“Before the change, only nine­ty per­cent of Cal­i­for­nia chil­dren were vac­ci­nat­ed, which is below the nine­ty-four per­cent thresh­old pub­lic health experts say is need­ed to cre­ate com­mu­ni­ty immu­ni­ty to measles. Now, accord­ing to a study released last month, nine­ty-five per­cent of Cal­i­for­nia chil­dren are vac­ci­nat­ed,” Gov­ern­ing Mag­a­zine not­ed in a Decem­ber 2018 report pre­scient­ly titled “ ‘Ripe for an Out­break’: Vac­cine Exemp­tions Are on the Rise” and writ­ten by Mat­tie Quinn.

Rep­re­sen­ta­tive Har­ris has char­ac­ter­ized EHB 1638 as “a small step” because it only ends the personal/philosophical exemp­tion for the MMR vaccine.

EHB 1638 now heads to the Wash­ing­ton State Sen­ate for fur­ther consideration.

About the author

Andrew Villeneuve is the founder and executive director of the Northwest Progressive Institute, as well as the founder of NPI's sibling, the Northwest Progressive Foundation. He has worked to advance progressive causes for over two decades as a strategist, speaker, author, and organizer. Andrew is also a cybersecurity expert, a veteran facilitator, a delegate to the Washington State Democratic Central Committee, and a member of the Climate Reality Leadership Corps.

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4 replies on “Washington State House passes bill ending the personal exemption for MMR vaccine”

  1. Was a bill passed in Neva­da to take away a reli­gious belief exemp­tion? And if so how can that be upheld with­out vio­lat­ing my first amend­ment right? There are abort­ed fetal tis­sues used in the mak­ing of the MMR and I do not approve of abor­tion, nor do I approve of that being inject­ed into my children.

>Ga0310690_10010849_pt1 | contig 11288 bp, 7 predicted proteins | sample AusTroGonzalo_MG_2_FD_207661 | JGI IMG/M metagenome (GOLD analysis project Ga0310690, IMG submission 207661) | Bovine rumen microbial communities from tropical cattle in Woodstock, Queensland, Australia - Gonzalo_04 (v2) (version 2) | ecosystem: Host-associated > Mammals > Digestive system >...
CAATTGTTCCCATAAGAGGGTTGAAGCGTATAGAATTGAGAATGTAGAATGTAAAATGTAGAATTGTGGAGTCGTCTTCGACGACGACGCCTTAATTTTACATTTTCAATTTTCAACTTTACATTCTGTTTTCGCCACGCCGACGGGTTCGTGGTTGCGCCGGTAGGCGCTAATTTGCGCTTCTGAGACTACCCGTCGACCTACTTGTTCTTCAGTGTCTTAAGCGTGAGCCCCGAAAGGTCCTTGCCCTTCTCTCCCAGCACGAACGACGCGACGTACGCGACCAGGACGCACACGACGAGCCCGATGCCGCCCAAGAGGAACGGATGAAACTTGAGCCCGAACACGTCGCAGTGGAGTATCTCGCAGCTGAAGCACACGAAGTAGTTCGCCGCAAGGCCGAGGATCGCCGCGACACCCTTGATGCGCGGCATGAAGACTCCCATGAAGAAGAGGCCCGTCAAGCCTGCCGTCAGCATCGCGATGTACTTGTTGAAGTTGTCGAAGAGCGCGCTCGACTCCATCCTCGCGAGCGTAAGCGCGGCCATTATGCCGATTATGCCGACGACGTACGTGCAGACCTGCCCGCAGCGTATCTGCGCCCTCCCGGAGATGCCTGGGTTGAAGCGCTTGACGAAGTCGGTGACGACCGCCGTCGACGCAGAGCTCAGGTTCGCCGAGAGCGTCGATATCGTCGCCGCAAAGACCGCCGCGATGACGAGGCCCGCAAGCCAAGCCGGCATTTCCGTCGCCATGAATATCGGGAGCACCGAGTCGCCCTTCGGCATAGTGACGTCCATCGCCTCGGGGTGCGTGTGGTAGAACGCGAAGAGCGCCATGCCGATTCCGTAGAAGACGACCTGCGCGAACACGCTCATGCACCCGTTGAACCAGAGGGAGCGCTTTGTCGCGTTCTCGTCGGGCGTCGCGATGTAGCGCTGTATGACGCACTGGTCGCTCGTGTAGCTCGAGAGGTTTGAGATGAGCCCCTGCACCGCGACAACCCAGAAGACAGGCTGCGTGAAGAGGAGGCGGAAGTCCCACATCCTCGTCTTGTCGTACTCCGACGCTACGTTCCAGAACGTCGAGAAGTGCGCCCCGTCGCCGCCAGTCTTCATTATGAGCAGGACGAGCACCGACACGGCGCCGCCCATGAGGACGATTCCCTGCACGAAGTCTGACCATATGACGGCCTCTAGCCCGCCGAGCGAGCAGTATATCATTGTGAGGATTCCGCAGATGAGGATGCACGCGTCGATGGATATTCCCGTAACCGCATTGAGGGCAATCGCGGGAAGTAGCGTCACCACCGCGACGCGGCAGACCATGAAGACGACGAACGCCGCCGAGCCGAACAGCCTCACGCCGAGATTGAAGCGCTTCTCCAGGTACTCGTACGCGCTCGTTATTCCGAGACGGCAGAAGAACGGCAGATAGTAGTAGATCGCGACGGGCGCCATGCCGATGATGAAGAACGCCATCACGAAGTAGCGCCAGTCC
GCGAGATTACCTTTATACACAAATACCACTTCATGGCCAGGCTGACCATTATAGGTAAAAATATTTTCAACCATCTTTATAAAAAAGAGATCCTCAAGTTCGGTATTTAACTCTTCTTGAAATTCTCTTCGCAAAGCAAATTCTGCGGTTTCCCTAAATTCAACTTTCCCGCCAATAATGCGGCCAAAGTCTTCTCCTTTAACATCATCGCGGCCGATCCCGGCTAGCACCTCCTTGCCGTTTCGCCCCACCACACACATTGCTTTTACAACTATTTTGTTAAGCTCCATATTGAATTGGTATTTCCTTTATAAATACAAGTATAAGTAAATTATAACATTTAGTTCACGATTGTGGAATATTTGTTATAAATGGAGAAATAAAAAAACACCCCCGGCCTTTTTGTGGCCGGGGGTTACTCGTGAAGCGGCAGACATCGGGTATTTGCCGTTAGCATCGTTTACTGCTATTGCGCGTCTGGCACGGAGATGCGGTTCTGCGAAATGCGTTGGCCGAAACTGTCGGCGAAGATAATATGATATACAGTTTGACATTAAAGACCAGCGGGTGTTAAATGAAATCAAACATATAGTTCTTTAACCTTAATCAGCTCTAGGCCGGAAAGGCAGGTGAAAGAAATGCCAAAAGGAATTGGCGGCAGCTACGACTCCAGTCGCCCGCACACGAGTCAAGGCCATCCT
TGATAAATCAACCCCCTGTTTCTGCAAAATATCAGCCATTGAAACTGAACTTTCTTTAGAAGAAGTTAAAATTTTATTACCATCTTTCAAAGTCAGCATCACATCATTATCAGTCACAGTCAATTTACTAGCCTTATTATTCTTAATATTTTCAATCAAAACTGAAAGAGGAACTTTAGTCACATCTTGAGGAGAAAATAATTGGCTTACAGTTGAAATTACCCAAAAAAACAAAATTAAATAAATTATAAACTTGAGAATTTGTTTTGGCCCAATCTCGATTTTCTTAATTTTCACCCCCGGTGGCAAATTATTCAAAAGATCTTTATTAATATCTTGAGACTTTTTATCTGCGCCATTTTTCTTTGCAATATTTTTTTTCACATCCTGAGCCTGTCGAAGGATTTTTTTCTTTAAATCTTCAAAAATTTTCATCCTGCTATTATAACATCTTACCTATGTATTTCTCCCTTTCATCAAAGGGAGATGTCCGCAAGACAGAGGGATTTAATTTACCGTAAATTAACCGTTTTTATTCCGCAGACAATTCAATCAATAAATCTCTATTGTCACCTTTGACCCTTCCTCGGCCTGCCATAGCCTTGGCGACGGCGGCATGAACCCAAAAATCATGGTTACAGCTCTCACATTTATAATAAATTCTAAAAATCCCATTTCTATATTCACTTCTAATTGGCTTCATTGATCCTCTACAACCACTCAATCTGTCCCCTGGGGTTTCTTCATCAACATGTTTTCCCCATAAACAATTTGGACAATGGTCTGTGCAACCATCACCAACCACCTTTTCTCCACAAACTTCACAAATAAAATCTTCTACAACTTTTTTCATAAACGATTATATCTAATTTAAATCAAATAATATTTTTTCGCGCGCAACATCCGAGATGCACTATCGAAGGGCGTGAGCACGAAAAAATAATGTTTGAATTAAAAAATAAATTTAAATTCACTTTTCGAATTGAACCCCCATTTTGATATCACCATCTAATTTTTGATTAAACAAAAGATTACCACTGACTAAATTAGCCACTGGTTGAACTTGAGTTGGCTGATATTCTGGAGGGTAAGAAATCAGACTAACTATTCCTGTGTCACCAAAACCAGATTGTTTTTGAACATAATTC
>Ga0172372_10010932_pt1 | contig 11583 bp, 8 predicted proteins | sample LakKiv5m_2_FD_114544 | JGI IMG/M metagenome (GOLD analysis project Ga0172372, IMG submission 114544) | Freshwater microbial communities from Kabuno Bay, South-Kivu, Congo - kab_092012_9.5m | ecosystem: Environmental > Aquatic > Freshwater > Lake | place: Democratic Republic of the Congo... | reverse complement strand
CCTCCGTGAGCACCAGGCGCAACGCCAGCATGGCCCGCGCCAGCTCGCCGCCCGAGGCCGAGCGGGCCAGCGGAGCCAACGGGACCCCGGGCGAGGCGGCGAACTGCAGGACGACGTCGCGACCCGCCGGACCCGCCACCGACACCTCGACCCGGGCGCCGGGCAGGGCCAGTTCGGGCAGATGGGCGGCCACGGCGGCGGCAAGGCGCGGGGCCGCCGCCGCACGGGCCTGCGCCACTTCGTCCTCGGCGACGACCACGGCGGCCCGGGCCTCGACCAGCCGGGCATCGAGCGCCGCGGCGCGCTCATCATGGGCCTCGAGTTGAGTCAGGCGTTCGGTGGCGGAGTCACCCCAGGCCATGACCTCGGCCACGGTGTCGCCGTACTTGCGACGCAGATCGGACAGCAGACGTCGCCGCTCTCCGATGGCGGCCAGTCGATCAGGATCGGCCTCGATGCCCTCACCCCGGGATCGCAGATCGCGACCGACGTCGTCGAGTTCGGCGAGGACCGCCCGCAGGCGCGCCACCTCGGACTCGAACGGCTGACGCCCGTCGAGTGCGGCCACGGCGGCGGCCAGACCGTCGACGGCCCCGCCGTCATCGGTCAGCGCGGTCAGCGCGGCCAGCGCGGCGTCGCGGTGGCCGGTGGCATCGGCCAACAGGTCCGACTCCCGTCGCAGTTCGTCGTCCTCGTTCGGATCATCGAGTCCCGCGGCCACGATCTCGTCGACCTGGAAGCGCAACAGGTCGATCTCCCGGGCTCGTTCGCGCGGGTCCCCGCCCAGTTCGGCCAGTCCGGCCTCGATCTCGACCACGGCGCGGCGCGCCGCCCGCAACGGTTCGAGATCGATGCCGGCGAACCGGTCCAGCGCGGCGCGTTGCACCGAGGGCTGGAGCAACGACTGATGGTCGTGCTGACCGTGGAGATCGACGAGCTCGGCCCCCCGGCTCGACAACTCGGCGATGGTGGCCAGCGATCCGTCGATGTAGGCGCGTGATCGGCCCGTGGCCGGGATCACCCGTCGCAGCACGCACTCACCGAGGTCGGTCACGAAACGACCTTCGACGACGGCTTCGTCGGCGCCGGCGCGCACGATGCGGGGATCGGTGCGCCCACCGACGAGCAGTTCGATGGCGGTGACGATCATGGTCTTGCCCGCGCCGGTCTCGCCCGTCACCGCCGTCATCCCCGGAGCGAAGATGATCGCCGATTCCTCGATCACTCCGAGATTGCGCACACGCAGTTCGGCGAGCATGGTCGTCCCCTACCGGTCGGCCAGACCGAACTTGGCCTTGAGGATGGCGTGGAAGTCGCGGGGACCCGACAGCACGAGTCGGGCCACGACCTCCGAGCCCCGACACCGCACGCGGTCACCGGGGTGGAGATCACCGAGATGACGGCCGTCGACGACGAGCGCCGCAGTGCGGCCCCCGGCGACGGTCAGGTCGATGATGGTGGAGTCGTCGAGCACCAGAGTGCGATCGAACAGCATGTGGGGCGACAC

1. No, Misty — Neva­da still has a reli­gious exemp­tion for vac­ci­na­tions. See Neva­da Rev. Stat. § 392.435, 437, 439. There is a guide to exemp­tions by state on the Nation­al Asso­ci­a­tion of State Leg­is­la­tures’ web­site.

      It is impor­tant to note that the measles, mumps, and rubel­la vac­cine does not con­tain any abort­ed fetal tis­sue.

      Accord­ing to the Cen­ters For Dis­ease Con­trol and Prevention:

      “The rubel­la vac­cine virus is cul­tured in human cell-line cul­tures, and some of these cell lines orig­i­nat­ed from abort­ed fetal tis­sue, obtained from legal abor­tions in the 1960’s. No new fetal tis­sue is need­ed to pro­duce cell lines to make these vac­cines, now or in the future. Fetal tis­sue is not used to pro­duce vac­cines; cell lines gen­er­at­ed from a sin­gle fetal tis­sue source are used; vac­cine man­u­fac­tur­ers obtain human cell lines from FDA-cer­ti­fied cell banks. After pro­cess­ing, very lit­tle, if any, of that tis­sue, remains in the vaccine.”

      “For those who are still uncom­fort­able with this rev­e­la­tion, it might be help­ful to know that the Vat­i­can has actu­al­ly tak­en a stand on the issue,” writes Lisa Jo Rudy. “The Vat­i­can’s Pon­tif­i­cal Acad­e­my for Life issued a state­ment in 2005 say­ing that, though it is wrong to make vac­cines using abort­ed fetal tis­sue, and that such prac­tices should no longer be employed, it is accept­able to use vac­cines devel­oped from abor­tions that were car­ried out decades ago, because immu­niza­tions play a vital role in pro­tect­ing life by pre­vent­ing ill­ness and death.”
      The Vat­i­can’s state­ment is avail­able for read­ing here.